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the irresistable silver screen
average writing
skilled art
historical bonus 2
total score 6
The Irresistable Silver Screen
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Only Printing / Late 1970s? / 36 pages / Films Inc.
The Irresistable Silver Screen is a film rental catalog produced for high schools as a mainstream comic book. The date of origin is a bit sketchy (late '70s or early '80s), but this full-color book was freely distributed to high school administrators who rented movies, documentaries or cartoons for classroom showings. It features five separate comic stories by Skip Williamson, all of which are written with movie titles incorporated directly into virtually every line of narration and character dialog. This gimmick necessitates some awkward writing in order to include the names of the films into the stories. For instance, the opening narrative of the first story, "Reel Love," begins with; "This is the story of seven days in May when I found a ring of bright water in a blackboard jungle." That's pretty lame writing, and it doesn't get much better as the book progresses.

Not only are the film titles incorporated into the dialog, but each panel is also accompanied by a lengthy hand-written description of the movie referenced in the story, so the page layouts are pretty dense with copy (see sample pages). And of course, this being a catalog distributed to high school administrators, none of the stories here are the least bit controversial. In fact, the content of some of the films offered for rent have far more controversy than the comics. Actually, some of the films are pretty damn good movies. I wish my high school had funded a film festival with "The Odd Couple," "Butch Cassidy and the Sundance Kid," "The Hustler," "Blow Up," and the Marx Brothers' "A Night at the Opera."

While none of Williamson's stories in this book hold a candle to those types of films, the best of the five is probably the last, entitled "Why I Was Late," in which a grade-school student makes up a fantastic excuse for why he arrived late for school. Not coincidentally, it does the best job of unobtrusively integrating the film titles into the story. There are a couple other interesting concepts in the book, but like all the stories they get bogged down by the continuous and blatant interjection of film titles.

Although Williamson is credited as co-author of all the comic stories, it's probably best to remember this book as nothing but an illustration project for him. I believe I read somewhere that he was paid $8,000 to illustrate the book, which is no small fee even today. I also think I've read that the book was published around 1975, but the listing in The Michigan State University Libraries Comic Art Collection cite the publication year of 1982. Maybe they're right, but there's not a date to be found date anywhere in the book. It seems like this would be a project that Williamson took on to make some money soon after the popularity of underground comics nosedived around 1974. Williamson began working for Playboy magazine in 1976, so he wouldn't be so hard up for cash in 1982.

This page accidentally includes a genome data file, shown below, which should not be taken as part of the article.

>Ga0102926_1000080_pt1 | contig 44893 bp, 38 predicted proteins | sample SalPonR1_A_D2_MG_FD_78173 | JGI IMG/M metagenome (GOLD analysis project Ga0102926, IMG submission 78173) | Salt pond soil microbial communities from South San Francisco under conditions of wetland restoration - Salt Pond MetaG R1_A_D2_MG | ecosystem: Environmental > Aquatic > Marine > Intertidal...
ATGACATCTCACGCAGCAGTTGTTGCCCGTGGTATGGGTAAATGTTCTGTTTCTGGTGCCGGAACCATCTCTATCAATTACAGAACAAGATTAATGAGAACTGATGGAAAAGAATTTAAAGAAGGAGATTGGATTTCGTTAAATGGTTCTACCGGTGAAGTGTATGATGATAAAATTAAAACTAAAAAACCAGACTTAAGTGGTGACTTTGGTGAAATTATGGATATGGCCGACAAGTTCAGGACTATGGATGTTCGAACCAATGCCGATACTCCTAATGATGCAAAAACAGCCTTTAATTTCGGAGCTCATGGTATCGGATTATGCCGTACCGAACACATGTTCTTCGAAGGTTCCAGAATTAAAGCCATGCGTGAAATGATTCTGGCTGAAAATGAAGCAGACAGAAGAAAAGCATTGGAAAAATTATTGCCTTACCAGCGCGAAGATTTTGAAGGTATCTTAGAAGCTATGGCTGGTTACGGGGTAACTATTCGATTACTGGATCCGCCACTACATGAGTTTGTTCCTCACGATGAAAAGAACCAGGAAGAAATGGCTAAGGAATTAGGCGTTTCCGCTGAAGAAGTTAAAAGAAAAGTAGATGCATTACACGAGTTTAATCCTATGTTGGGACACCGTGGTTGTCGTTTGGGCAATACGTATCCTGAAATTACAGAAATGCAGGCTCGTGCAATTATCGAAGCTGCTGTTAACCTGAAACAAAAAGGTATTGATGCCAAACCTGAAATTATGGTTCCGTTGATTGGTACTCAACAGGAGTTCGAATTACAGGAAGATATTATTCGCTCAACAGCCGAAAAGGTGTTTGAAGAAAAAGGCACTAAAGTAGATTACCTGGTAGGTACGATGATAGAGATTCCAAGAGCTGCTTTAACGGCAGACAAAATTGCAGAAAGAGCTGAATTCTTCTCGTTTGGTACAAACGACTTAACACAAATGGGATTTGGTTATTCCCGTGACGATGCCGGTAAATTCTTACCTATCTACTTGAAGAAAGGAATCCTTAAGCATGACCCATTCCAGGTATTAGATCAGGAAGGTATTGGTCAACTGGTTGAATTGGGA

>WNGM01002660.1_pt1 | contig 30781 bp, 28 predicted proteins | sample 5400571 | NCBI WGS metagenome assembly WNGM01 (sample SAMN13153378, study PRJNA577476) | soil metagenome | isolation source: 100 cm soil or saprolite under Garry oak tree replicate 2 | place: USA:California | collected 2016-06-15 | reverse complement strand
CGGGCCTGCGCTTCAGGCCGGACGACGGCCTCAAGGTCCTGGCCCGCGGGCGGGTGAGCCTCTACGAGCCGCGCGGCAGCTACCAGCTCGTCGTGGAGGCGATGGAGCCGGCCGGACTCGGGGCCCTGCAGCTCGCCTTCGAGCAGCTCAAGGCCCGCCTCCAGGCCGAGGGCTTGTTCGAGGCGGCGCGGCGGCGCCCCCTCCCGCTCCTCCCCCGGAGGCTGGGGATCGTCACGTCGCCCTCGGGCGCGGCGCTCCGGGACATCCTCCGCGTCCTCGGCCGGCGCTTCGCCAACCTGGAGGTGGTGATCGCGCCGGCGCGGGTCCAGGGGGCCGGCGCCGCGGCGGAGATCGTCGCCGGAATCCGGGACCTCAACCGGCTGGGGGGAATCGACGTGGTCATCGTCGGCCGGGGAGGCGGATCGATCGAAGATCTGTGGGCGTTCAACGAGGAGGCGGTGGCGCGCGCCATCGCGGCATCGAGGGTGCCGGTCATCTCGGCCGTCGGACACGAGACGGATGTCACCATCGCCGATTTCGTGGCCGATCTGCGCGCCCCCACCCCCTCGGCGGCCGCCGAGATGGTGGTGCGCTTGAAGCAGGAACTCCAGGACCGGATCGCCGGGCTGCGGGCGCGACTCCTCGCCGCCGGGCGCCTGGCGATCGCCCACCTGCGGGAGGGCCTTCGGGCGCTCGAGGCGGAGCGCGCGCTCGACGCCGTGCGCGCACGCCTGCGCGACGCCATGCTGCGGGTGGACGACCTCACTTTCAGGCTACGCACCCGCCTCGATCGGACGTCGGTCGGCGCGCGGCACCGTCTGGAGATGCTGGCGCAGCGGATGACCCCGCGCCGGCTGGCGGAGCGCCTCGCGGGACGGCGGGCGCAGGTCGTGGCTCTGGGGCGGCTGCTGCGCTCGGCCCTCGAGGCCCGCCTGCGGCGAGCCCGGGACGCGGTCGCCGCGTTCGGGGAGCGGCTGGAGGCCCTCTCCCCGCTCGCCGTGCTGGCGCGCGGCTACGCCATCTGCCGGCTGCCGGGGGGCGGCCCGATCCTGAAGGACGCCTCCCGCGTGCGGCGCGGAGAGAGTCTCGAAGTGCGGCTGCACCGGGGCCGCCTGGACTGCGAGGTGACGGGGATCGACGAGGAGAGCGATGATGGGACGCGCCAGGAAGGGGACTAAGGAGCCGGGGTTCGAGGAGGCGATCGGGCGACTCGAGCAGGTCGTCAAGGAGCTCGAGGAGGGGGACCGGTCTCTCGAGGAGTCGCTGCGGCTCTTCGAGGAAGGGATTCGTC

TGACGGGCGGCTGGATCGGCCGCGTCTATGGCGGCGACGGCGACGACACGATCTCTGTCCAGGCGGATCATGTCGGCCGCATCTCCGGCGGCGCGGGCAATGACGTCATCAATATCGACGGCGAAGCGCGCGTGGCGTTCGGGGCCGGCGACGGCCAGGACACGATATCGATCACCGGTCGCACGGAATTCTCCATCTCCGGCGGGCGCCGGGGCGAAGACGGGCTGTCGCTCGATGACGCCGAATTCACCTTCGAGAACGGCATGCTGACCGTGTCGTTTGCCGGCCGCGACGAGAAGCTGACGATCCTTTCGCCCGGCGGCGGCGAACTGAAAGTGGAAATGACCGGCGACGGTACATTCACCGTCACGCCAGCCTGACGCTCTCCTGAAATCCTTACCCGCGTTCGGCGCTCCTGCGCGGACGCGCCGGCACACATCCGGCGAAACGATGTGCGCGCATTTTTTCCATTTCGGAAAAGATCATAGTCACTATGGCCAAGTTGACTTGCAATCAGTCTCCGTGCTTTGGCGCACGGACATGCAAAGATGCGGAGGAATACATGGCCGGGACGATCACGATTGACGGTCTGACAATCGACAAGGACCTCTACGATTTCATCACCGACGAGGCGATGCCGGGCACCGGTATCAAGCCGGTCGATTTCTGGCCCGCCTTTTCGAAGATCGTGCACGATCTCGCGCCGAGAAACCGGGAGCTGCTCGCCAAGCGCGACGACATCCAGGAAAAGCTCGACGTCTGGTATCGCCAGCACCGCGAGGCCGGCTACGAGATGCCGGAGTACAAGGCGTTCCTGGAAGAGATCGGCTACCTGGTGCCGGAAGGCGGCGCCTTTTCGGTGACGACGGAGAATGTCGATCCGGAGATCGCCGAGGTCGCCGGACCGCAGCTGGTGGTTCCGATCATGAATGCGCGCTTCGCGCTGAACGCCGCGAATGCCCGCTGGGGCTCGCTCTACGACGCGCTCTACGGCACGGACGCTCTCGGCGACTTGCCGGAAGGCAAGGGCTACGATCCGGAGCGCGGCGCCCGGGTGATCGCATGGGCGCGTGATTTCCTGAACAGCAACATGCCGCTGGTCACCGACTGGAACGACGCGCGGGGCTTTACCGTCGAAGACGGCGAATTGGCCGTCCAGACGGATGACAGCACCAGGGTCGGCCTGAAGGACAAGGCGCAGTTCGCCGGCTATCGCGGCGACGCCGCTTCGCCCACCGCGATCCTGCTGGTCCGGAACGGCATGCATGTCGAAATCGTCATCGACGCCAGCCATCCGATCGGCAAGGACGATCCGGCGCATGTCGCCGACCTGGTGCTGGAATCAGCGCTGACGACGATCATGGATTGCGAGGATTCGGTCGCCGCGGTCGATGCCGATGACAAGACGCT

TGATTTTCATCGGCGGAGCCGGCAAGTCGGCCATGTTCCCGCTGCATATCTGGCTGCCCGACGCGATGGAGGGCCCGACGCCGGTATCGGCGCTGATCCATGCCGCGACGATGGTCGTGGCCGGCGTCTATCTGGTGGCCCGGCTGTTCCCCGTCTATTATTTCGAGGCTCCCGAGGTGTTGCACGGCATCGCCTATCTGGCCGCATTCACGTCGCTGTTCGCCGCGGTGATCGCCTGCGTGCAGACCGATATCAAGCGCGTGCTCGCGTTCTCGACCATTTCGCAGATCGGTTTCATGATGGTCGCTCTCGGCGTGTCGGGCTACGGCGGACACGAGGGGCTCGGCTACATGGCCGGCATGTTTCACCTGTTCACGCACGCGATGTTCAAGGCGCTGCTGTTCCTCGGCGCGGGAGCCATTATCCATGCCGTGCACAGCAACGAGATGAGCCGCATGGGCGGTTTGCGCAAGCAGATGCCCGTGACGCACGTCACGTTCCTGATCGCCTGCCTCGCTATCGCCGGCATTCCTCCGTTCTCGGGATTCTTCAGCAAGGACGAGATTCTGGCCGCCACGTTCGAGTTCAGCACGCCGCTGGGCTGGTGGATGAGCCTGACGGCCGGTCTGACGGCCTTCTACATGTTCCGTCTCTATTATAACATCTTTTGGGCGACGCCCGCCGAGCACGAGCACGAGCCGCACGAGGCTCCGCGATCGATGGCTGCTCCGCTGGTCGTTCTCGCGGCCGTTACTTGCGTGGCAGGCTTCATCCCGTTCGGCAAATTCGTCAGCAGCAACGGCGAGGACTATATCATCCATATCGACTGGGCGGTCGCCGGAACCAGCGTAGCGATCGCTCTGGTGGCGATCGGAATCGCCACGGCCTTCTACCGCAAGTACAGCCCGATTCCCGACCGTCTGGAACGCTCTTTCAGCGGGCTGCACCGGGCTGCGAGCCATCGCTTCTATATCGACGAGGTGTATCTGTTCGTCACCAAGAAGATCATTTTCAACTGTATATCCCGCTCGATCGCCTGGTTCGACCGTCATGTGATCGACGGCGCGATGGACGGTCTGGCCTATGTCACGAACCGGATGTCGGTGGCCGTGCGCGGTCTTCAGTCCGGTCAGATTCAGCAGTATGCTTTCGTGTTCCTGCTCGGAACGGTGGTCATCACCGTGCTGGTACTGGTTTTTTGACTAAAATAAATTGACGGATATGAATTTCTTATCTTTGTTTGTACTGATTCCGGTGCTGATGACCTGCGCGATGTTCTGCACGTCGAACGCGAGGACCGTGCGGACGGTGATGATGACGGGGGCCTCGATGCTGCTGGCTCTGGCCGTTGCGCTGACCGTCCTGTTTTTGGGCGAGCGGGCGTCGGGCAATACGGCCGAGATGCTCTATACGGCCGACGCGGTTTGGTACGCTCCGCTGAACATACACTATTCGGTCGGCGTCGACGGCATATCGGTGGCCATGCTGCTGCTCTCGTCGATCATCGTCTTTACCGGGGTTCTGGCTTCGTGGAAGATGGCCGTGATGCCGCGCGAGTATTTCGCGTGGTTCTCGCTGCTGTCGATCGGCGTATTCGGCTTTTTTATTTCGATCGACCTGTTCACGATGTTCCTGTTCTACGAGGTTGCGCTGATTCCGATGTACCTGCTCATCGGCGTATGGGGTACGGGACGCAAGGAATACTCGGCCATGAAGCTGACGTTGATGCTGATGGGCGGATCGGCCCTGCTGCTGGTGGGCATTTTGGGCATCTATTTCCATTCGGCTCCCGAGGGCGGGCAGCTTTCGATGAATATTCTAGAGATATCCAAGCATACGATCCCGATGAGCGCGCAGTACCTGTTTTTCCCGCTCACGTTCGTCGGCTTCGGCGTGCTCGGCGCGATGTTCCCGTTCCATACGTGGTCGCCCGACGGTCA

Films Inc. (founded in 1928) was one of the largest non-theatrical film distribution companies in the country. They sold and rented thousands of 16mm movies, documentaries, features and cartoons to schools (primarily high schools and colleges) for classroom showings. They also sold movies on 3/4-inch video tape. I believe the company once had branches in Los Angeles, Chicago and New York. The branch in Chicago was located in the suburb of Wilmette and was either partnered with or housed next door to Encyclopedia Brittanica Films Inc., which also rented educational films to schools. In 1985, Films Inc. collaborated with a video-clip company (Video Pool) to host three-hour "Video Dance Parties" at colleges, featuring three hours of dance videos from performers like Prince, Madonna and Chaka Khan. I can find evidence that Films Inc. was still in business as late as 2002, but they don't appear to have a website.

The Irresistable Silver Screen is similar to Douglas Comix in that both are comic-book-style catalogs marketing commercial products. The Irresistable Silver Screen (which doesn't even spell "irresistible" correctly) is an interesting artifact that provided a nifty bit of financial income to Skip Williamson, but it was purely a freelance project that did not serve as a vehicle for his always-interesting political discourse or social commentary.
It is currently unknown how many copies of this comic book were printed. It has not been reprinted.
Skip Williamson - 1, 3-8, 10-17, 20-25, 27-33 (all art, story collaboration)
Cecil Williamson - 1, 3-8, 10-17, 20-25, 27-33 (lettering for film descriptions)

Peter Nevraumont - 1, 3-8, 10-17, 20-25, 27-33 (film descriptions collaboration and story collaboration)
Doug Lemza - 1, 3-8, 10-17, 20-25, 27-33 (film descriptions collaboration)